Face in the News: Much on the line as conflicts in Missouri, Iraq escalate

Missouri Governor Jay Nixon declares a state of emergency and curfew in response to looting the previous night in Ferguson, Missouri August 16, 2014. Nixon declared a state of emergency and imposed a curfew in Ferguson on Saturday following a week-long series of racially charged protests and looting over the shooting of an unarmed black teenager by a white police officer. REUTERS/Lucas Jackson (UNITED STATES - Tags: CIVIL UNREST CRIME LAW POLITICS) - RTR42O83

By Howard Cohen

WASHINGTON (CBS News) -- "Face the Nation" on Sunday covered clashes at home and abroad, breaking down the latest developments from Missouri to the Middle East.

One year ago, the George Zimmerman trial set off a national discussion about race relations in America, and the scenes this week from Ferguson, Mo., made it clear the conversation is not over. Outraged at the shooting death of an unarmed black teenager by a police officer, many have taken to the streets. Clashes intensified Sunday night between protesters and police.

Preliminary autopsy results for the teen, Michael Brown, were released on Monday. The autopsy, conducted on behalf of the family, indicated Brown was shot at least six times.

Missouri Gov. Jay Nixon joined "Face the Nation" to discuss the situation. He said his actions in the crisis have been aimed at keeping peace, but at the same time allowing for protesters' voices to be heard. He criticized the release by Ferguson police of a surveillance video appearing to show Brown stealing cigars from a convenience store, saying it "had an incendiary effect," especially because the officer was not aware of the alleged robbery. Nixon said the tape was released "to besmirch a victim of a shooting."

The governor's interview with "Face The Nation" host Bob Schieffer were picked up by the Associated Press, Reuters, the Washington Post, Politico, The Hill, Bloomberg, Yahoo News, Slate, CNN, the Christian Science Monitor, the New York Post, the New York Daily News, the International Business Times, The Guardian, the Daily Mail and online magazine The Root.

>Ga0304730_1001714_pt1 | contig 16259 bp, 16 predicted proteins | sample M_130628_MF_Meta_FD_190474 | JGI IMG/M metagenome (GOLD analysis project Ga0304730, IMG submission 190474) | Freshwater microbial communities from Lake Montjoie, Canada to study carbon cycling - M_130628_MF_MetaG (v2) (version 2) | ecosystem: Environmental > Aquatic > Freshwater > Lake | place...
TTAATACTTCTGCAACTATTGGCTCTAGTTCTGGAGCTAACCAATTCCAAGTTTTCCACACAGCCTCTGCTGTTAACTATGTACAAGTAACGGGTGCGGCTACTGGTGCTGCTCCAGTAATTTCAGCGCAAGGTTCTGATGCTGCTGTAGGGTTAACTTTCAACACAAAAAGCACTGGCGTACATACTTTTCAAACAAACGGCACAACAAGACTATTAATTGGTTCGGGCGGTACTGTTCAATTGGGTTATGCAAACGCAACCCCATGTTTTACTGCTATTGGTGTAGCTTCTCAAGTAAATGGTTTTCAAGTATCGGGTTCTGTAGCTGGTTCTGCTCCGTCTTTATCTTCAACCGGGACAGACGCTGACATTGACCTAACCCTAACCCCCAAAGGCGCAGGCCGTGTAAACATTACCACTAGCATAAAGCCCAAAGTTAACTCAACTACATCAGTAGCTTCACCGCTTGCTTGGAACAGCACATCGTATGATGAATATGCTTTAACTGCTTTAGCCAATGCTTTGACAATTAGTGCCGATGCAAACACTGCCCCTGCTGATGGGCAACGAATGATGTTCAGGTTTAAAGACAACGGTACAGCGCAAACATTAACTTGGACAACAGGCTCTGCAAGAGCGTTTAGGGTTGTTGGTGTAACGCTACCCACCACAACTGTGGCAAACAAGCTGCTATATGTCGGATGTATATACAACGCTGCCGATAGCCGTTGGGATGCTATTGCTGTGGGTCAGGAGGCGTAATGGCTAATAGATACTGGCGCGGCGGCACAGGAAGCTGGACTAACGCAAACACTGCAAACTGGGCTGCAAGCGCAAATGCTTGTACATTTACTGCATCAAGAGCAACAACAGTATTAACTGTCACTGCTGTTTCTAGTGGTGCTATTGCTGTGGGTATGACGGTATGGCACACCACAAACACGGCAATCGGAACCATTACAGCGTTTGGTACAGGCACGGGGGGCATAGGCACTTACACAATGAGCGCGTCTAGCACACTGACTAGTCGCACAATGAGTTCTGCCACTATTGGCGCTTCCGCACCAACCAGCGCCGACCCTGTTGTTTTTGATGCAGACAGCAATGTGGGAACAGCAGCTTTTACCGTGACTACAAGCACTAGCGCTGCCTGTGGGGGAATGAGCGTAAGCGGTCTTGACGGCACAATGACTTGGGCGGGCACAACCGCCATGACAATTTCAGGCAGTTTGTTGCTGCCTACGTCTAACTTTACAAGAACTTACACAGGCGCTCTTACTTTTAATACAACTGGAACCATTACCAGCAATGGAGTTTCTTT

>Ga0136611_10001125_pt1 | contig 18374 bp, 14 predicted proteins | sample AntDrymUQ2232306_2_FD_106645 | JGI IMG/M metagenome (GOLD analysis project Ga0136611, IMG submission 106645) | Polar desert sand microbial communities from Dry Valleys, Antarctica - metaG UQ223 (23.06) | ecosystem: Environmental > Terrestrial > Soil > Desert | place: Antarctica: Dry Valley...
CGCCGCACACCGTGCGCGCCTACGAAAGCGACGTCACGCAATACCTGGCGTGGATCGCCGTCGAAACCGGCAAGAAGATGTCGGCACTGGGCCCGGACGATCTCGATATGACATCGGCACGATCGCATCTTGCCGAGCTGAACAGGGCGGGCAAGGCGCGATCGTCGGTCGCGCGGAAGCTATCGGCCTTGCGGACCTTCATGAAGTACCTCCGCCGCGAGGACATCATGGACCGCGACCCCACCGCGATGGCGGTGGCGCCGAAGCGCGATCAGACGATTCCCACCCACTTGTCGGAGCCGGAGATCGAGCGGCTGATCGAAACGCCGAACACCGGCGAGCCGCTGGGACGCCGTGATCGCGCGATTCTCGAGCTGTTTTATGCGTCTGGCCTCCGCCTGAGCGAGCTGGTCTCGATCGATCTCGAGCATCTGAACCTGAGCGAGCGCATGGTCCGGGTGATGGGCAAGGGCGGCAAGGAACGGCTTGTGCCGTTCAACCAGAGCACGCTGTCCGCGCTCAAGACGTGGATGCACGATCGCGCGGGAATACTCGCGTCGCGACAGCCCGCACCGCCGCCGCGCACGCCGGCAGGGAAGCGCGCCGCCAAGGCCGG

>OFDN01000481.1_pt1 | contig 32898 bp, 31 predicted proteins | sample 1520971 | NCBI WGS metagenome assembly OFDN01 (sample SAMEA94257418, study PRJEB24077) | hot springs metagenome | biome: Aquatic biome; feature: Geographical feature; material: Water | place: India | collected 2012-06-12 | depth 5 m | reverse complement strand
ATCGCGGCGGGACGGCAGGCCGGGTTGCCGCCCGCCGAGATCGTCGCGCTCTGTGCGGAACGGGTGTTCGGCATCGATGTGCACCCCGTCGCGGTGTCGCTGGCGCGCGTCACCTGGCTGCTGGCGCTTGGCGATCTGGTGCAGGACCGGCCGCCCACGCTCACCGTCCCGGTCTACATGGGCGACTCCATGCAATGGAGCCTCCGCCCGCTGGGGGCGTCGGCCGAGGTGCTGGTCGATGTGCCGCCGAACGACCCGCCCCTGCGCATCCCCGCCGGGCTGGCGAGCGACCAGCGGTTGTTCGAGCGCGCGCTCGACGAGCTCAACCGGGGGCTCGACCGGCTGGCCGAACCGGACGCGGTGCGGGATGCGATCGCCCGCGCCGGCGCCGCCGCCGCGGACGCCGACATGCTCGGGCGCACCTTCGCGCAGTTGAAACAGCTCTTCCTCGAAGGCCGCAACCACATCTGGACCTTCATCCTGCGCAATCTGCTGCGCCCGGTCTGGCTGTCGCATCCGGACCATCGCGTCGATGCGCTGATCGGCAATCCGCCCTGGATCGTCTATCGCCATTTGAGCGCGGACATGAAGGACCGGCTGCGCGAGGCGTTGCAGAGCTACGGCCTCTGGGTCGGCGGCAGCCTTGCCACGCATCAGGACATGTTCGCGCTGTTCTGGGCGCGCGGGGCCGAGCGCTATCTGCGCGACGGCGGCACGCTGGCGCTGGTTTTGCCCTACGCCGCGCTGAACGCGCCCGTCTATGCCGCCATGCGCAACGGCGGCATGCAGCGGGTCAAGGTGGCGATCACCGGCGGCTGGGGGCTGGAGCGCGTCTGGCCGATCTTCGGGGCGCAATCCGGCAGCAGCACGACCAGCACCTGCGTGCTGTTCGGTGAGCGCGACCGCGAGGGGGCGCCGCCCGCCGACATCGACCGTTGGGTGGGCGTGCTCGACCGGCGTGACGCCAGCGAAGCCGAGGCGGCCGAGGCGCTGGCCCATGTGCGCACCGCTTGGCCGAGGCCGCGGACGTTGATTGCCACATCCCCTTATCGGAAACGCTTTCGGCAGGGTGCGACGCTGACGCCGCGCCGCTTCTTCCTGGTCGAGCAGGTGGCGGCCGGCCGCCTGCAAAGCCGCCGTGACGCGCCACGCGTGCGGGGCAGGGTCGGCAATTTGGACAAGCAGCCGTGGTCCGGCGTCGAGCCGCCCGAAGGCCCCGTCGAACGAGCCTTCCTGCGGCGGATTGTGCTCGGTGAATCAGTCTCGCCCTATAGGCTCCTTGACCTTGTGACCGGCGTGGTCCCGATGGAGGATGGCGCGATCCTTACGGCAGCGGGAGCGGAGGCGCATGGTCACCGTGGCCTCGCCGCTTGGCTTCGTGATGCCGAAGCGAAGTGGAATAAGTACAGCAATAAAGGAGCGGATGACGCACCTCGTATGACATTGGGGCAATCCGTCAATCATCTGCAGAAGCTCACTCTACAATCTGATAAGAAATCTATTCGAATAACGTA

Cornell William Brooks, the new president of the National Association for the Advancement of Colored People, slammed the heavy-handed police response to protests but also urged residents to stay peaceful. His comments were covered by The Hill and the Washington Times.

Meanwhile, in Iraq, militants from the extremist group ISIS are trying to seize a key dam in Mosul, a move that could jeopardize the water supply for millions of Iraqis. However, there was some good news in the country earlier this week when besieged Prime Minister Nouri al-Malaki said he would step down, allowing his successor to take over and give the country much needed political stability. Many hope this move will be the first step toward a more inclusive Iraqi government that can effectively lead the fight against ISIS.

Rep. Mike Rogers, R-Mich., chairman of the House Intelligence Committee, said that due to the growth of ISIS, the terrorist threat to the U.S. homeland is greater today than before 9/11. He also criticized President Barack Obama's reluctance to strike ISIS, or ISIL, targets in Syria.

"You're not going to solve the ISIL problem in Iraq without dealing with the Syria problem," Rogers said. "I think the president said they're not related. They are absolutely related."

His comments were covered by the Washington Post, the Washington Times, The Hill and Time.